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Today in History




Billy Bishop VC. Lone Wolf Hunter: The RAF Ace Re-examined
by Peter Kilduff
Hardcover: 192 pages
Publisher: Grub Street Publishing (October 19, 2014)
Language: English
ISBN-10: 190980813X
ISBN-13: 978-1909808133
Product Dimensions: 9.9 x 7 x 0.9 inches
Shipping Weight: 1.7 pounds

   Veteran Forumites will recall that almost from the start of Scott's website in the late 1990s, Billy Bishop has been thoroughly "cussed and dis-cussed." Much of the controversy attending his reputation concerns not only his questionable Victoria Cross action in June 1917, but how few of his victory claims are substantiated by German records.
   Enter Peter Kilduff, one of the elder statesmen of Great War aviation history and arguably its leading biographer. Among his 15 previous books are studies of Manfred von Richthofen, Hermann Goring, Rudolf Berthold, and Carl Degelow.
   Kilduff's study of the leading British Empire fighter ace is marked by a willingness to examine the subject broadly and objectively. His bibliography and footnotes cover twenty pages, replete with passages from Bishop's correspondence and published works; other biographies; and especially official British and German documents.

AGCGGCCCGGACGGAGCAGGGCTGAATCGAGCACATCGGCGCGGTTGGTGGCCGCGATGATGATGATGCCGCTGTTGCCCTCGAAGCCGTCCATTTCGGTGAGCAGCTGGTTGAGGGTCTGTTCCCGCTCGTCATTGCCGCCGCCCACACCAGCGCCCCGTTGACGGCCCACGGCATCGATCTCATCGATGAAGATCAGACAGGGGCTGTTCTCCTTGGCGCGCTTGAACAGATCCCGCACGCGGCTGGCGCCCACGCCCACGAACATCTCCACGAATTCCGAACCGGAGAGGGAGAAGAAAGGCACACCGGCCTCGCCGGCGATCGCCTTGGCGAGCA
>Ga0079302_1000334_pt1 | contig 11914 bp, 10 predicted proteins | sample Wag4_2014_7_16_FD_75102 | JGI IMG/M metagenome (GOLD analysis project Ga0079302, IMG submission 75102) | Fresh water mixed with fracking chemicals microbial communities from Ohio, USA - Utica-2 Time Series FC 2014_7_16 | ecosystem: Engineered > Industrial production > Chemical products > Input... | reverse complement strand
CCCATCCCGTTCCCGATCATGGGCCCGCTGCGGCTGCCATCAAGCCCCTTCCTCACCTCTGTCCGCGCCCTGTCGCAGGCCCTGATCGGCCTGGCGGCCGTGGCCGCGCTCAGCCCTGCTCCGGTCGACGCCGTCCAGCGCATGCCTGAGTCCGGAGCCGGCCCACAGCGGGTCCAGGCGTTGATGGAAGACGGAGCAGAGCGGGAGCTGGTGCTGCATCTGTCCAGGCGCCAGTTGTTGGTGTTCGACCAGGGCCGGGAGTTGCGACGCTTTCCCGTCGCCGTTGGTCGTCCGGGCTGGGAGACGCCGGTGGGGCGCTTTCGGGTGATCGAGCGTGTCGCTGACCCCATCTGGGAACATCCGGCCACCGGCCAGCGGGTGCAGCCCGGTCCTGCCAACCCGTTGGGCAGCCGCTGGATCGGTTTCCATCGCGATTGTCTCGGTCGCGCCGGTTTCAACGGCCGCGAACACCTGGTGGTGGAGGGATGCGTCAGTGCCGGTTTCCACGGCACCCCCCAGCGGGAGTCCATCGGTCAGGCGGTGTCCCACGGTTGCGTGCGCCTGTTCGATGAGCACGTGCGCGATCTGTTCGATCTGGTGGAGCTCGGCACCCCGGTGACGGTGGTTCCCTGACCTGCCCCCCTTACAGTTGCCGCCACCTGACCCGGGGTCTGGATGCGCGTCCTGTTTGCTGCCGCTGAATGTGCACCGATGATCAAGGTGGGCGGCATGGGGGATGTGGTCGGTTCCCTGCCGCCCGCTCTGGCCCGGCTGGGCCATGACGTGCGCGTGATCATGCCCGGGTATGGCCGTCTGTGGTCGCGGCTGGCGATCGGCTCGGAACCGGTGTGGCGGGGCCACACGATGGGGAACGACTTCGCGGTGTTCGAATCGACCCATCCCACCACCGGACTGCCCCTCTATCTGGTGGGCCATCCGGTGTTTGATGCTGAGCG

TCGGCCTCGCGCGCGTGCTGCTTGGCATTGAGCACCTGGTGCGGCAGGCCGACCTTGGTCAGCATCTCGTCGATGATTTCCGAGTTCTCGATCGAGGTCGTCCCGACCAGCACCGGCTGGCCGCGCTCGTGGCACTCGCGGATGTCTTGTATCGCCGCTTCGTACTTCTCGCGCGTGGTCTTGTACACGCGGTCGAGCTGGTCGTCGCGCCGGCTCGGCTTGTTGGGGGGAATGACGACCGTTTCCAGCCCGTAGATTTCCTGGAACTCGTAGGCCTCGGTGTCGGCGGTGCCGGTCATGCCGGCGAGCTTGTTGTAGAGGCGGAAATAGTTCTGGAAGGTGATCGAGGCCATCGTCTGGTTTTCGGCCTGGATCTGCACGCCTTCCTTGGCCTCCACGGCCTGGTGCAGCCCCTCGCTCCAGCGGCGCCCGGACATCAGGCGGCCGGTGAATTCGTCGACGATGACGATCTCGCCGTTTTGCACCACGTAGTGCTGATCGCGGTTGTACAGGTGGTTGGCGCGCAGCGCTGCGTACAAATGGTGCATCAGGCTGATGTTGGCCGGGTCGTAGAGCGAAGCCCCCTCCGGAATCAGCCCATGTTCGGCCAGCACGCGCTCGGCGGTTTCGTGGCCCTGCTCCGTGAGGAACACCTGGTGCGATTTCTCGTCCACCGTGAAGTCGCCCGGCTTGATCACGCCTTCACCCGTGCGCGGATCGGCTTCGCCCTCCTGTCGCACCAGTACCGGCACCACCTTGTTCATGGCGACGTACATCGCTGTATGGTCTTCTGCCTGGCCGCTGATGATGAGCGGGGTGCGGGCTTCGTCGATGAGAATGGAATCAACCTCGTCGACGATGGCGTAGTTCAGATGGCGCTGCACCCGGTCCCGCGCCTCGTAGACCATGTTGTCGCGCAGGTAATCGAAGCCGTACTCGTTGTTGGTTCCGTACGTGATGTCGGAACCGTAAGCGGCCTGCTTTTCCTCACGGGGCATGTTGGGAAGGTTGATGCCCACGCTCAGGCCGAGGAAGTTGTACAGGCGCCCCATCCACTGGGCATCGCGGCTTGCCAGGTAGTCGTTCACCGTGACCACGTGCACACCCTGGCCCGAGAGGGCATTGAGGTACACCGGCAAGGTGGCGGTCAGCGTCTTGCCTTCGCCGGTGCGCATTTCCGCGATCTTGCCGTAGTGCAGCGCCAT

However, "Bish" began his wartime service as a cavalryman before becoming an aerial observer and proceeding to pilot training. The author provides a detailed account of that phase of the nascent ace's time in France in 1915-16.
   While Kilduff clearly admires his subject, the author maintains a proper historical approach, noting both Bishop's strengths and weaknesses. Clearly Bishop was driven to succeed, constantly measuring himself against his rivals (other British aces plus French and German heroes), and equally clearly coveting the highest decorations available. Bishop's revelations to his fiancee' and wife paint himself as an intensely ambitious young man, age 23 and 24 at the height of his combat career.
   Kilduff thoroughly examines Bishop's victory claims by meticulously sorting through British and German records. Of the ace's 72 credited victories, 10 are positively identified, 11 possibly match German losses, and the balance have no equivalent records or enemy documents are incomplete. The airfield that Bishop reputedly attacked on June 2, 1917, remains unidentified, and the three planes he claimed shot down cannot be verified. Nonetheless, he received the only VC ever awarded in violation of the requirement for witnesses to the action. That fact remains a permanent blot of Bishop's credibility.
   Yet, as Kilduff, demonstrates, Bishop was a tireless, aggressive combatant. He consistently outflew everyone in both of his fighter squadrons—No. 60 as a flight leader and No. 85 as commanding officer.
   Peter Kilduff has done a superb job in slicing through the fog and controversy of nearly a century to produce a readable, objective account of Billy Bishop—the lone hunter.
   Five stars.

   Review by Barrett Tillman

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